3. The documents are a hoax: Over the years, the field of Ufology has had more than its fair share of hoaxes – some involving documents. The late Contactee George Adamski got into big trouble with the FBI when, in the early 1950s, he created what amounted to a hoaxed document by carefully altering a real one. Also on the matter of George Adamski, there’s the near-legendary hoaxed document which has become known as the “Straith Letter,” and which was orchestrated by ufologists Gray Barker and Jim Moseley. The list goes on and on. But, it’s important to note that we know for sure these documents were fabricated. Adamski crossed the line as a means to impress his followers. Moseley and Barker were just having a bit of fun during a late-night drinking session. The idea that the new MJ12 documents are the work of someone in Ufology who is desperate to see Roswell vindicated – as a UFO event, at least – is not out of the question. This is the “I want to believe” factor taken to its ultimate level by someone frustrated by the fact that – for the most part – Roswell has hit a brick wall. If a hoax, the creator is probably a fantasist, a socially-challenged adult male virgin with severe halitosis, and a chronic bed-wetter. And, yes, those words are intended to outrage the man behind this and to try and have him make himself known. But, those same words are probably true too.
4. The documents are an experiment: There are two possibilities with this particular theory. Both possibilities revolve around the time-frame in which the documents surfaced. Let’s not forget that the 70th anniversary of the Roswell affair is just a couple of weeks away. Whatever the motivation for the new MJ12 documents, I’m sure the timing of the surfacing of the documents is not a coincidence. Somewhere, somehow, the date/timing is relevant. Maybe the documents are the creation of someone in Ufology who, tired of the fact that when it comes to Roswell, we have hit that aforementioned brick wall, has decided to take an alternative route to try and get the truth. Perhaps, by faking the documentation, they are hoping that it might force “the government” to respond – and that, in doing so, it may reignite the Roswell controversy and result in the release of something of significance. Not impossible, but highly unlikely. The other angle, which I think may well be the correct one, is that the documentation is the work of a UFO skeptic, someone who is looking to see the major figures in the Roswell field endorse the papers and, as a result, come crashing down. The skeptical creator will then state that his actions amounted to a kind of skewed social experiment, and were designed to see (a) how gullible, (b) how desperate for evidence that aliens crashed at Roswell, and (c) how easily manipulated the Roswell/UFO research community is. In that sense, the faker will claim the documents do not amount to a hoax, but are part of an effort to demonstrate how common-sense and rational, critical thinking can go out of the window when there is a yearning for Roswell to finally be solved. Fortunately, most Roswell researchers are not endorsing the documents, so that’s a good thing.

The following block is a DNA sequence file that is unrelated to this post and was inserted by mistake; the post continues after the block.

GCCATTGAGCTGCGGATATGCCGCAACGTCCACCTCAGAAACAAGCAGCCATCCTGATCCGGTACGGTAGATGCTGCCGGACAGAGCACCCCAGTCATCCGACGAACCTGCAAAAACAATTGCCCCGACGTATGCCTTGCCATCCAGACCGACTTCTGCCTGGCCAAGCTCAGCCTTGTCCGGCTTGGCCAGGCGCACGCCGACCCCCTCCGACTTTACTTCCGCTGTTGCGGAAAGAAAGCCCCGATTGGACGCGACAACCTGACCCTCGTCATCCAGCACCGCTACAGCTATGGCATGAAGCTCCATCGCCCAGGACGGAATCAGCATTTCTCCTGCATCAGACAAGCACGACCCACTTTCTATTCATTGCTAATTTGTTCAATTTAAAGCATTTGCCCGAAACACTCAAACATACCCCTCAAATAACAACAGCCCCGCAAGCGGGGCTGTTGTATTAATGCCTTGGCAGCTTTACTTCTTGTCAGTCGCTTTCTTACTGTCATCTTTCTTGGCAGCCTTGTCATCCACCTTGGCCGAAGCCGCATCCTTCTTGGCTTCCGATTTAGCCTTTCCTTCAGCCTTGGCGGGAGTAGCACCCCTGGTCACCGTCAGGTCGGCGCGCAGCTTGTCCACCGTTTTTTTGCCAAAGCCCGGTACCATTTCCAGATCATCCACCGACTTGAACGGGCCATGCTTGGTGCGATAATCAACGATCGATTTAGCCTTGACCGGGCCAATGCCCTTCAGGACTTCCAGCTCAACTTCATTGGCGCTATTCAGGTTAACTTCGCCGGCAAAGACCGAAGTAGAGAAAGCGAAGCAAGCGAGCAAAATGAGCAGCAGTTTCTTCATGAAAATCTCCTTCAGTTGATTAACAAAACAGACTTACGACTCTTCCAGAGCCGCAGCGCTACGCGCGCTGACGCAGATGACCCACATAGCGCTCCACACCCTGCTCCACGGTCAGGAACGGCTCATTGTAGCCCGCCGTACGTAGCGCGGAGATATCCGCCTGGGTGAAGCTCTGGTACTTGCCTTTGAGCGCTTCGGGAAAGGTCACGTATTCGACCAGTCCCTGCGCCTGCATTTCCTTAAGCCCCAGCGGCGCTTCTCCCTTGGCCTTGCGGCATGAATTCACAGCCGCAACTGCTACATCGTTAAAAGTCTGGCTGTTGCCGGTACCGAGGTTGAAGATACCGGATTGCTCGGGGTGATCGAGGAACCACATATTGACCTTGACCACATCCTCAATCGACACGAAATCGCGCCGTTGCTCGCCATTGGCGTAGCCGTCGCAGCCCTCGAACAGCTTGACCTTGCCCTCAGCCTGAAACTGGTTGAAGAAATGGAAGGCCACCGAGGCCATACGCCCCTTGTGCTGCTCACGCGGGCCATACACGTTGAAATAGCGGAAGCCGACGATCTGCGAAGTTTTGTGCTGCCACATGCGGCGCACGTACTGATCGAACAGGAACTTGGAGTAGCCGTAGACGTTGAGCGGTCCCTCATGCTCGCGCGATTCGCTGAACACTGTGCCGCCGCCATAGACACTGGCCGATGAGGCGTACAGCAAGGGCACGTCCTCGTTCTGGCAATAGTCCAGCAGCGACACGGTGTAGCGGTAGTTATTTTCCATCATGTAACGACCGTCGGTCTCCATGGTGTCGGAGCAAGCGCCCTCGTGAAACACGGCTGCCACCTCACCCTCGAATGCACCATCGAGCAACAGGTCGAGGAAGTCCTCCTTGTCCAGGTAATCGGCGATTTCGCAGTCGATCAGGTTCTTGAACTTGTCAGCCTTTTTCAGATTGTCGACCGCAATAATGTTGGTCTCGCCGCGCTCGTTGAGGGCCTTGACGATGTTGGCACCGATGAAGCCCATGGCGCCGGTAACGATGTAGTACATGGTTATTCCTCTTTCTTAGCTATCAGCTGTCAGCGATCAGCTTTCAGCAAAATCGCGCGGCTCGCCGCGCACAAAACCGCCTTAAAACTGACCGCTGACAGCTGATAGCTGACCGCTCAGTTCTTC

Maybe, in the near future, we’ll know who faked these documents and why. And, maybe, the answer will be one of those above. Or, perhaps, there are other motivations. Whatever the answer, it won’t take away the fact that the documents are bullshit.